“It’s magic. And not the Copperfield kind,” says Constantine, after using a playing card to trick his way past a security guard. Breaking and entering? A psychic piece of paper? The series really settles into its role of dark Doctor Who in Episode 3, which sees a man kill himself after a listening to a possessed vinyl record. But with Doctor Who already dark in the Peter Capaldi era, what can Constantine do? If the first two episodes of NBC’s adaptation posed the question, this week reveals the answer: go even darker.
Doctor Who tends to wave his psychic paper on the BBC with a cheeky abandon; casual in the knowledge that everything will turn out ok. Hellblazer, though, has never guaranteed that. In Doctor Who, the presence of a time machine means that things can potentially be undone or reversed. In Constantine’s world, everything comes at a cost – and those contracts are legally binding.
The Devil’s Vinyl sees the show embrace its source material in full, looking beyond the monster-of-the-week formula to something bigger. For a series about a guy who has bartered his soul on a regular basis just to stay alive, this finally brings that twisted mythology to the screen. Where did John get his psychic paper? That cost him his immortality for a short while, he tells Zed. “Like a reverse mortgage.”
That theme runs throughout the story, right down to its haunted object premise. Why is the vinyl evil? It goes back to an old musician who, legend has it, sold his soul to the devil to become famous. Years later, the disc resurfaces – and people’s lives are put on the hell line once more.
Hellblazer has always revelled in the legal wrangling of mortal pacts and Matt Ryan doesn’t hide it, grinning as much as he grimaces through a cycle of double-crosses and shady deals. More than ever, he’s a perfect choice for the part, a guy who feels as reckless as he does damned – and has no qualms in acting accordingly.
“Isn’t that illegal?” asks Zed, as they break into another building – this time, the home of a wealthy record producer. “Almost everything I do is, love,” he retorts, vaulting over a fence.
Zed continues to prove a useful addition to the crew. Like the immortal Chas and the departed Liv (whose blood-stained map provides the impetus for each new story), her powers perform a natural function in our occult mystery-solving plot. But there is still little sense that our supporting characters do more than that; the actors are fine, but their parts are underwritten. Manny, though, our guardian angel created for the telly, is right at home chatting ledgers and debts, refusing to intervene like an impartial bank teller – unlike a troublesome soul broker, who meddles and makes promises but fails to realise that he has no power to change anything.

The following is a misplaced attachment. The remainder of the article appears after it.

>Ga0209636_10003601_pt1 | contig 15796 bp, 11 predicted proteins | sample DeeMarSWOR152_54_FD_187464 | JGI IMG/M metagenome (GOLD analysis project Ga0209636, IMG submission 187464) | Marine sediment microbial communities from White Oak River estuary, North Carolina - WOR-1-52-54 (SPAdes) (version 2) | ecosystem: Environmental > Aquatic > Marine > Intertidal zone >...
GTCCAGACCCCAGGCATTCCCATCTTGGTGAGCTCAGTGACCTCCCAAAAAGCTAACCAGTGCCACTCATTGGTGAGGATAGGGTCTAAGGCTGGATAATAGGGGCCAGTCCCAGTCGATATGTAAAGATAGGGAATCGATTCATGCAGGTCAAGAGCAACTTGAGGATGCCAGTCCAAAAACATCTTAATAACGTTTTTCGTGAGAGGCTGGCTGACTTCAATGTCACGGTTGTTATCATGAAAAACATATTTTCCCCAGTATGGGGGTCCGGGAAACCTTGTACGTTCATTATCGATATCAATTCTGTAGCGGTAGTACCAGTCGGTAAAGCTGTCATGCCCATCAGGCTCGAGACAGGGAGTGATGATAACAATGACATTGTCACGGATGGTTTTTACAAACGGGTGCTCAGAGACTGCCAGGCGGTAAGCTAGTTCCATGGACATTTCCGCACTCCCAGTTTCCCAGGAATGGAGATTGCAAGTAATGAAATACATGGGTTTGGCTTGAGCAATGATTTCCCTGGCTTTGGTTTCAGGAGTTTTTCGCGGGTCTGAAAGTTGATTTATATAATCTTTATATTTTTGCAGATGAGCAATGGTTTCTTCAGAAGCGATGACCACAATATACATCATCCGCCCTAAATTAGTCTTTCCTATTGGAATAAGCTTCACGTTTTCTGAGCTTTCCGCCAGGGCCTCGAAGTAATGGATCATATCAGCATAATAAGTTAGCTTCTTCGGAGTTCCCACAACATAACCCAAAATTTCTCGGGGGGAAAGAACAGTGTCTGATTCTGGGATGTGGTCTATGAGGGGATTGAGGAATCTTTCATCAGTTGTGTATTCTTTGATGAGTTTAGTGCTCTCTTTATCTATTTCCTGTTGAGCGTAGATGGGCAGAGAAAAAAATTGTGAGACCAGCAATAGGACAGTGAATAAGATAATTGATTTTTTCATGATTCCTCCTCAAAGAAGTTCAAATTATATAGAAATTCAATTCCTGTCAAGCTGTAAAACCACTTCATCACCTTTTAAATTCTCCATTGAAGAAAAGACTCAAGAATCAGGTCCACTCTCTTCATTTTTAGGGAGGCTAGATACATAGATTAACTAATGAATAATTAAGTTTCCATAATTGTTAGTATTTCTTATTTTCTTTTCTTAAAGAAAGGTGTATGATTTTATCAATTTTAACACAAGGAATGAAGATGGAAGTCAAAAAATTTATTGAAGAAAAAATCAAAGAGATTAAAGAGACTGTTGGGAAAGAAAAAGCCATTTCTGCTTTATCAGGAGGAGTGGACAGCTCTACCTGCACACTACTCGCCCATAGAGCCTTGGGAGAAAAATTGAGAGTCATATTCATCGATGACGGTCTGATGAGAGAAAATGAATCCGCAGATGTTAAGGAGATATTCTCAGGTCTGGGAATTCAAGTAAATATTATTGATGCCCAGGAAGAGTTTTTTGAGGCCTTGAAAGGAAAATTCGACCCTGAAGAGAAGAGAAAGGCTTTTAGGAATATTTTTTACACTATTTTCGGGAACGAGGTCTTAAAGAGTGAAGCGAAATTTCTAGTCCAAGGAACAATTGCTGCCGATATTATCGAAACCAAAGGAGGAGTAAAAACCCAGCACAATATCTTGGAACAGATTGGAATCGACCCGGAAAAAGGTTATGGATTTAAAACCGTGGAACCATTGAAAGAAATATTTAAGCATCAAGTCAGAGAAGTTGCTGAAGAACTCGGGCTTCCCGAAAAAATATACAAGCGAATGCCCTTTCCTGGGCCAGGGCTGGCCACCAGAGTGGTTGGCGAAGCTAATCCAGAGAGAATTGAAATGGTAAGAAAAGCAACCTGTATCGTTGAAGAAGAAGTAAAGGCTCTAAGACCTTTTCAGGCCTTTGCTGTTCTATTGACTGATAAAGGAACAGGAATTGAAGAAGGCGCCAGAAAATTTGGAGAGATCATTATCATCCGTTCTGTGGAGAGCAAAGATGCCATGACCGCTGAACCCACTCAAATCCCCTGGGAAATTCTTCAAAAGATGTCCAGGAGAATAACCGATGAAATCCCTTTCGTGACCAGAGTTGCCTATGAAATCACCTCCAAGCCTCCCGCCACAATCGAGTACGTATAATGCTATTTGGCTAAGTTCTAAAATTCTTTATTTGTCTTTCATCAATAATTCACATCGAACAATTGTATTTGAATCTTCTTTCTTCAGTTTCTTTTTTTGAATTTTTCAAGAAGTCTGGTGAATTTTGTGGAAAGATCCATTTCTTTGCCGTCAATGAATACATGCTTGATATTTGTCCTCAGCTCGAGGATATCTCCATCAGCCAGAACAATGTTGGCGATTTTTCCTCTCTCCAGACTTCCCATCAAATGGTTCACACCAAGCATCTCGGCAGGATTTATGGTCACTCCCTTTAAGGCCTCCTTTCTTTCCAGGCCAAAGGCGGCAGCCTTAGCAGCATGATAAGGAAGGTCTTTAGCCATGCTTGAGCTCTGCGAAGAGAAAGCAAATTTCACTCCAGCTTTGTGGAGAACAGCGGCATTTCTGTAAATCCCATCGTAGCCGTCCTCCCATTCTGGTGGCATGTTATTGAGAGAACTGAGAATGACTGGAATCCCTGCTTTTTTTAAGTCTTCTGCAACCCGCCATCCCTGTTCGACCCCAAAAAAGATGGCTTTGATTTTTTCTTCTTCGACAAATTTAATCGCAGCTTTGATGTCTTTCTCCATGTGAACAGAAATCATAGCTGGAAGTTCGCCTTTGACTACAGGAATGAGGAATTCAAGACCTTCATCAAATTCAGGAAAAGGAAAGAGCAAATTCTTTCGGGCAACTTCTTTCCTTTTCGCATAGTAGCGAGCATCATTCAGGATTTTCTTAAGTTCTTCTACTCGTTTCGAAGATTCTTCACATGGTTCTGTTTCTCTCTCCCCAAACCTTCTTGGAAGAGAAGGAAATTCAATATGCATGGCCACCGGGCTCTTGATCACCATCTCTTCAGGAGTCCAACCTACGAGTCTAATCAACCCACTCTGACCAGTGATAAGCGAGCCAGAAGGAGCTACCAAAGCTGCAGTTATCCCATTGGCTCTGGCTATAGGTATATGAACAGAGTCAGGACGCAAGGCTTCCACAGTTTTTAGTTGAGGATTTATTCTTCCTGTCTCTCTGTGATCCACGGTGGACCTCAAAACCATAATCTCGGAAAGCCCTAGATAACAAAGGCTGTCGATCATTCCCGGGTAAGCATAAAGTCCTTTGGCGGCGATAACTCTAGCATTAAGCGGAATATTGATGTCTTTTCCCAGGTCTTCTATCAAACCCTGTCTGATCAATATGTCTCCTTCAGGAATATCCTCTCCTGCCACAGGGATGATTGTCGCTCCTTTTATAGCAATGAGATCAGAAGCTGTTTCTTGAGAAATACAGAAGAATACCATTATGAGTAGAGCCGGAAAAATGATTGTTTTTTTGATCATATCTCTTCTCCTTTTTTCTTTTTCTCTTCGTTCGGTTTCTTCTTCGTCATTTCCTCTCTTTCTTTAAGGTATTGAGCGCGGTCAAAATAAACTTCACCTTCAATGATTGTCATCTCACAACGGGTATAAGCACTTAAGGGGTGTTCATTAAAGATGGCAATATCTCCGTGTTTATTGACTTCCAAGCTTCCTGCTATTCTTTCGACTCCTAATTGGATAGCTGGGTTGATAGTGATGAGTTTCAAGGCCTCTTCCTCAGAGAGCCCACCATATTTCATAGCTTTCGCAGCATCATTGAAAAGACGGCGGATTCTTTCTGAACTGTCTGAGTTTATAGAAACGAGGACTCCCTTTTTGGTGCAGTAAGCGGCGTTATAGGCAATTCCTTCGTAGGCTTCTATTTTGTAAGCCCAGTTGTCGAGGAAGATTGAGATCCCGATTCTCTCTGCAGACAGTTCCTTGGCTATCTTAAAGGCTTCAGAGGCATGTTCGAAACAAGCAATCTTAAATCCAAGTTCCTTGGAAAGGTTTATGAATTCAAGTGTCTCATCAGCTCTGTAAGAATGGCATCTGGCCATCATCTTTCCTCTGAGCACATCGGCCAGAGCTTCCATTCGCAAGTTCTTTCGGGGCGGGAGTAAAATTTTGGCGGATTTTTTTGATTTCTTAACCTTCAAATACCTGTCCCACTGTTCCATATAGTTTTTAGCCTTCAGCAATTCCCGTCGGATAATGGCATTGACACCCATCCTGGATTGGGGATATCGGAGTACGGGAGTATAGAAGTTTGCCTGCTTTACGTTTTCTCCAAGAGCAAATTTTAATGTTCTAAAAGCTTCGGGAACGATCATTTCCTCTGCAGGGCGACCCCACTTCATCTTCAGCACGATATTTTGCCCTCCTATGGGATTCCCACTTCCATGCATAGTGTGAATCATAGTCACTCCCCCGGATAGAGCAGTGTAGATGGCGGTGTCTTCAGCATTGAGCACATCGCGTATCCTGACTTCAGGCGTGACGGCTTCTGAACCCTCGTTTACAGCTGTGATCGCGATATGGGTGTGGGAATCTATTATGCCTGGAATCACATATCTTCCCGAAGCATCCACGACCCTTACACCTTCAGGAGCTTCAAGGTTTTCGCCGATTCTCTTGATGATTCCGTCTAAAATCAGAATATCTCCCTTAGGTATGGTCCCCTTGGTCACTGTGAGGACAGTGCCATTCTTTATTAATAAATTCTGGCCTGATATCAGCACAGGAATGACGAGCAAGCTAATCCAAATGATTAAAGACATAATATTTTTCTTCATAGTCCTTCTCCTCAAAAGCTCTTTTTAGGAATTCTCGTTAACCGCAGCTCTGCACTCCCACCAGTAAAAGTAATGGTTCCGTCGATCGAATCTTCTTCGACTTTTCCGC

Ryan is so fun to watch, though, that even with the undeveloped wider ensemble, it’s a thrill to see the central character so well defined and understood. The first time we see John here, he’s naked and covered in blood, frantically shouting Latin at a wall. “He’s learning a spell,” Chas informs Zed, as they stroll past, exactly the kind of graphic moment that marks this out from the other comic book shows around (and justifies its following of Hannibal in the NBC late slot). We swiftly then hear a name drop for Constantine’s former punk band – Mucous Membrane – a nod to the graphic novels that also gives the episode’s music theme some emotional resonance. Another key scene sees Sex Pistols play over the top of the supernatural weirdness, with Constantine’s headphones at full tilt.
That balance between mundane and extraordinary adds to the series’ growing identity; where Zed might take the Hustle route and con her way into a building using a stolen ID card, Constantine takes paranormal possessions and turns them into everyday gadgets, an anti-James Bond with an arsenal of powerful trinkets. Nails that follow each other become run-of-the-mill tracking devices, a Hand of Glory becomes a convenient witness resurrection tool, while a deck of cards becomes a get-out-of-jail-free pass. But The Devil’s Vinyl makes it clear that each use of these objects has a price. And the forces claiming their fee are not ones to be reckoned with; namely, Papa Midnite, a voodoo priest (played with sinister gusto by Michael James Shaw), whom we’ll be seeing more of this season.
“We make a pact with whatever force it takes,” says John, after being tied to a table for sacrifice – not by a demon, but by a homeless man. As more and more pacts are made, and the stakes get higher, guts splatter across recording booths as frequently as eardrums melt. If it continues like this, the Hellblazer TV series has the potential to really heat up. Three episodes in and Constantine’s fire is well and truly lit.
Constantine is currently available to buy and download on Google Play.